The notes of “Ode to Joy,” the heavy steps of friends and family, and muffled whispers and sobs were the only sounds inside Mizzou Arena on Tuesday afternoon. A gym so full of people is rarely so silent. A single-file line wound slowly down from the top of the bleachers, across the gymnasium floor and ended where Columbia police Officer Molly Bowden’s body lay in her dress uniform, adorned with a medal.
Before the service began, more than a thousand mourners had stopped to stand before the casket. Some left flowers on the floor beside it.
More than 100 officers from the Columbia Police Department; representatives of the Boone County Sheriff’s Department; members of the Columbia and Boone County fire departments; and law enforcement officers from all over the state and as far away as Texas also filed past Bowden’s open casket. Many stopped to salute.
Bowden, 26, died Thursday from complications related to gunshot wounds she suffered last month during a traffic stop. The Medal of Valor, the police department’s highest honor, had been pinned to her police uniform.
More than 2,000 people attended the service, including Gov. Matt Blunt, Rep. Kenny Hulshof and Mayor Darwin Hindman.
As Bowden’s parents, David and Beverly Thomas; husband, Corey Bowden; brother, Matt Thomas; and two stepsons entered the arena, the crowd rose.
Dressed in a suit instead of his Columbia Police uniform, Corey Bowden stood next to his wife’s casket as scores of his fellow officers filed by and hugged him or whispered words of support. When that line came to an end, Corey Bowden stood and gazed down at his wife for a few seconds, head bowed.
When he returned to his seat, the casket was closed and a funeral service commemorating his wife’s life and public service began. Much was said about the strength of Molly Bowden’s faith and the example she set in her daily life.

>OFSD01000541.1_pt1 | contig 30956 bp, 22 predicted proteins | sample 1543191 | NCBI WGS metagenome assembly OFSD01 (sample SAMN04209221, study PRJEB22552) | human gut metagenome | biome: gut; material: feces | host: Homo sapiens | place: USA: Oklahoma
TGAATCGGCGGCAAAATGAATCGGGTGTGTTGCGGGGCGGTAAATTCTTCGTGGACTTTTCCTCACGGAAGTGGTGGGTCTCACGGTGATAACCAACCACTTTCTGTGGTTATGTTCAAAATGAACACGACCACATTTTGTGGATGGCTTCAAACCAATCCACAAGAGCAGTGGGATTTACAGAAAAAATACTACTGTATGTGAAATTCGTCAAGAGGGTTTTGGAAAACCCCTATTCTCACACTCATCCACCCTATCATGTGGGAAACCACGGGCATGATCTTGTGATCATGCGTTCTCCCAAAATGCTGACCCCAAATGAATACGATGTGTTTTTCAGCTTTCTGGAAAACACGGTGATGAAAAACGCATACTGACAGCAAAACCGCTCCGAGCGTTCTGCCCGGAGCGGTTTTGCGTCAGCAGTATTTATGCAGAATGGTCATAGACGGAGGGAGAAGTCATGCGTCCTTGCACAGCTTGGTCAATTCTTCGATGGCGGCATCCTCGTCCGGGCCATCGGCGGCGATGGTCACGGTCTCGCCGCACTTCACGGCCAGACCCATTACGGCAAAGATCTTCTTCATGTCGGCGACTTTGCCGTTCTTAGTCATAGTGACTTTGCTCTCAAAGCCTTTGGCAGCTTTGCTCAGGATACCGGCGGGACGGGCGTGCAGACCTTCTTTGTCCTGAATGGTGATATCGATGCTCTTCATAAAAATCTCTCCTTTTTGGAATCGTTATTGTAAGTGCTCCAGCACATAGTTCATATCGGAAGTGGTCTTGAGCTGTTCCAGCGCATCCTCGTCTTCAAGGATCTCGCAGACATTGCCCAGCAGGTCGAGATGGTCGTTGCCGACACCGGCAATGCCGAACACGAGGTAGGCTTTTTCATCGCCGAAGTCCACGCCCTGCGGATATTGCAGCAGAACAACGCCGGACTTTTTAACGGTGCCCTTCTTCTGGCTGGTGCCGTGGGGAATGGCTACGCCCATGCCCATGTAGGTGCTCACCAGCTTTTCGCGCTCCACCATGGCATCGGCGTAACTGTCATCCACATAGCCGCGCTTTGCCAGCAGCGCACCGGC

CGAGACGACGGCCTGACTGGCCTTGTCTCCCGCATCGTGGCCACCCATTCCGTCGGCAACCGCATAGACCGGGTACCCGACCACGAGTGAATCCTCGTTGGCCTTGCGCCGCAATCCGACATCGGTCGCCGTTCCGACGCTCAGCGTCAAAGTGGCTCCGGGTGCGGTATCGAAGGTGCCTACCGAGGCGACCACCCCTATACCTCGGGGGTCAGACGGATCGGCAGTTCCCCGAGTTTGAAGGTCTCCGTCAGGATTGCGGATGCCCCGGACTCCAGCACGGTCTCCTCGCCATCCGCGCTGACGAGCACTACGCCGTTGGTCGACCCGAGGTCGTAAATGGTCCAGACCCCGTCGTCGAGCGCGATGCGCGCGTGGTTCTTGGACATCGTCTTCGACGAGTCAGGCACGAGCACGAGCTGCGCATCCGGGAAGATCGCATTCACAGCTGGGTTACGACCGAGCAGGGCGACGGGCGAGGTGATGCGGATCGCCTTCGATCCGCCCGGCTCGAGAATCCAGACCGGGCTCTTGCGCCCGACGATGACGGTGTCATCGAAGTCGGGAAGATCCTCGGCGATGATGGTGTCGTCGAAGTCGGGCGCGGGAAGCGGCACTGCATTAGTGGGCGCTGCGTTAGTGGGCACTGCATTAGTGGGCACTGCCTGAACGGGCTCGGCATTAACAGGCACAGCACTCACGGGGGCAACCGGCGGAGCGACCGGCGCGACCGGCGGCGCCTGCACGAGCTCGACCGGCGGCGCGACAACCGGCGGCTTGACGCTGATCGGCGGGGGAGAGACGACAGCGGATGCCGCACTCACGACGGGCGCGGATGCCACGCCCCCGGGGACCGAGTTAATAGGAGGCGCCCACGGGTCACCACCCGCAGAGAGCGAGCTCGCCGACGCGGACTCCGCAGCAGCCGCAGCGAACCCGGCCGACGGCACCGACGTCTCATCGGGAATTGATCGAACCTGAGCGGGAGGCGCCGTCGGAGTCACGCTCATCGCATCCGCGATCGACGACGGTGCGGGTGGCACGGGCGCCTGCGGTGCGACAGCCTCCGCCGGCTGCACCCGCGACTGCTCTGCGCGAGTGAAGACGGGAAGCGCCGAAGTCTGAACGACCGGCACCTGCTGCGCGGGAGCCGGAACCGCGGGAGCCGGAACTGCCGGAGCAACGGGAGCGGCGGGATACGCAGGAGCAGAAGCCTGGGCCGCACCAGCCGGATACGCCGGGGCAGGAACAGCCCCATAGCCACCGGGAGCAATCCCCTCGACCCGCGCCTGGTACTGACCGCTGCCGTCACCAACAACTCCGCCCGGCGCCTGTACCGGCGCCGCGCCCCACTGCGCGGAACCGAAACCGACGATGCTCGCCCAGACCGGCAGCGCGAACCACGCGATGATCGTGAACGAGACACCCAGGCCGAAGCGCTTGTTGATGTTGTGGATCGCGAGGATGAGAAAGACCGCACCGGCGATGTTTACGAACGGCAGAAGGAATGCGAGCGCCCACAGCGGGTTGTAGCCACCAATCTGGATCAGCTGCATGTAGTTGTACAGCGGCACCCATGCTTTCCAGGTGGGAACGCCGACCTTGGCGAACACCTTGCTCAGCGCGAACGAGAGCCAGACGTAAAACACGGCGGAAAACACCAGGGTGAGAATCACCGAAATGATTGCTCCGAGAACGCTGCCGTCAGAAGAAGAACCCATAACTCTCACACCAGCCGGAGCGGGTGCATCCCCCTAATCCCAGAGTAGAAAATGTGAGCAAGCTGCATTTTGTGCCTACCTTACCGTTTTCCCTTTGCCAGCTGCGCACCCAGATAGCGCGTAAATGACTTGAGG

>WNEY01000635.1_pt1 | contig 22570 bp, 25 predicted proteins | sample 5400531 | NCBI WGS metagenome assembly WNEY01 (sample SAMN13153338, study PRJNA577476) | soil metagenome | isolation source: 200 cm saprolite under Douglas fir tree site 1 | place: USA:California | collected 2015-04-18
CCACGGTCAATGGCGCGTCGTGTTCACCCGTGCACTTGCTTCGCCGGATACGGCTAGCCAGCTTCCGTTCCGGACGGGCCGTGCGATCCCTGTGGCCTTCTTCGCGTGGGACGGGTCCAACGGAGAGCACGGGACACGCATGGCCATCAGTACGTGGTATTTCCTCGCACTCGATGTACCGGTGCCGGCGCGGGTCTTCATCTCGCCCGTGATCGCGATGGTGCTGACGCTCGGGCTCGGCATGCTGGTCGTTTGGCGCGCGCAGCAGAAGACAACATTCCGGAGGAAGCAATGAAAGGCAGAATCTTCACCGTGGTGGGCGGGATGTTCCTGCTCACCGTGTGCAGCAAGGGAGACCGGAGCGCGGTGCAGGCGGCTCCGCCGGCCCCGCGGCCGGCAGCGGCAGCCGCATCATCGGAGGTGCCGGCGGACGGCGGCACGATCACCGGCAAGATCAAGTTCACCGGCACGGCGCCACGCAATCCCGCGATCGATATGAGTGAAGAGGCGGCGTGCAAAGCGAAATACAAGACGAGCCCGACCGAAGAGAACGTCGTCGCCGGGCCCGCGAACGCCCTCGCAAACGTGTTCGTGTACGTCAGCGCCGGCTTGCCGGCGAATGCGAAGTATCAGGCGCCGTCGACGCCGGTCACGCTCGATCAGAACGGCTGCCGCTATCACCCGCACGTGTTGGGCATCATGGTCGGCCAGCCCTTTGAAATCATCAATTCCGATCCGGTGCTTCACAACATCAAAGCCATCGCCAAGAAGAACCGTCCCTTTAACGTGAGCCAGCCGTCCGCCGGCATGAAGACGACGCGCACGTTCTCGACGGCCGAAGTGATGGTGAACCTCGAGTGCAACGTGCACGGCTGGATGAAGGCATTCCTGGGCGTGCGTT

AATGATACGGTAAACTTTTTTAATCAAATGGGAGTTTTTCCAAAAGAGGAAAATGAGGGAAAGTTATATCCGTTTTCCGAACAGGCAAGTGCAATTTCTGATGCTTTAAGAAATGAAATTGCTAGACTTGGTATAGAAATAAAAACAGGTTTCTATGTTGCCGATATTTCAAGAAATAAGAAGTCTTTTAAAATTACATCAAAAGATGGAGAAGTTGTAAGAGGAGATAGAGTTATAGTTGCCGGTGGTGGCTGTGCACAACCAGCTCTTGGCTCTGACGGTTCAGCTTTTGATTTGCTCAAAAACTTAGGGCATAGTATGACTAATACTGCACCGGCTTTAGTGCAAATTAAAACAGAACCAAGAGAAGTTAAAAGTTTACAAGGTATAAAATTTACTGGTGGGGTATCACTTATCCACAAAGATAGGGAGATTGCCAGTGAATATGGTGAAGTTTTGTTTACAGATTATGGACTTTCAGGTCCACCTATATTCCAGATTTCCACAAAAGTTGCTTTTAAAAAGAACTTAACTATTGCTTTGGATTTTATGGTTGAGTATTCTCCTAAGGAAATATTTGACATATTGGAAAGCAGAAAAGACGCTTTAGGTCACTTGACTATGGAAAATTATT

Michael Burt, the pastor of her church who acted as the family’s representative in the four weeks between her shooting and her death, acknowledged those who came bearing anger in their hearts. With Molly, all is forgiven, he said.
Doug Phillips, the pastor of Centerpoint Church and a longtime family friend, spoke of the friendship and similarities between his 26-year-old daughter and Molly Bowden. His daughter died more than a year ago.
The two women shared a love of horses and “an insatiable appetite for life,” before they both “found a new address in heaven,” he said.
He read aloud Psalm 139, the two women’s favorite and the last entry his daughter wrote in her diary before she died of cancer.
Columbia Police Chief Randall Boehm praised Bowden as a police officer and a person.
“She was a visible symbol of a hero to the community,” he said.
Hulshof talked about Bowden’s life of service.
“It is not the manner in which we die that is important, but the manner in which we have lived,” he said. “Molly lived a lifetime in her 26 years.”
That lifetime was on display on the arena’s video screen. There were photos of her as a child, with her horse, at her wedding in Jamaica, and laughing with colleagues in the police department.
Her life in Columbia was on display in photos of her graduating from Hickman High School and eating pizza at Shakespeare’s.
As music played along with the images, a family friend, Kathleen Alexander, signed the lyrics. But the photos overwhelmed her. She was forced to stop signing to wipe tears from her face.
When it was all over, the Columbia Police Department stood up as a group and left in procession. They formed two lines, and Bowden’s flag-draped casket was carried out between them.
An officer’s voice rang out, “Present arms!”
White-gloved hands rose from a line of blue in a final salute to their colleague, the first of their family to die in the line of duty.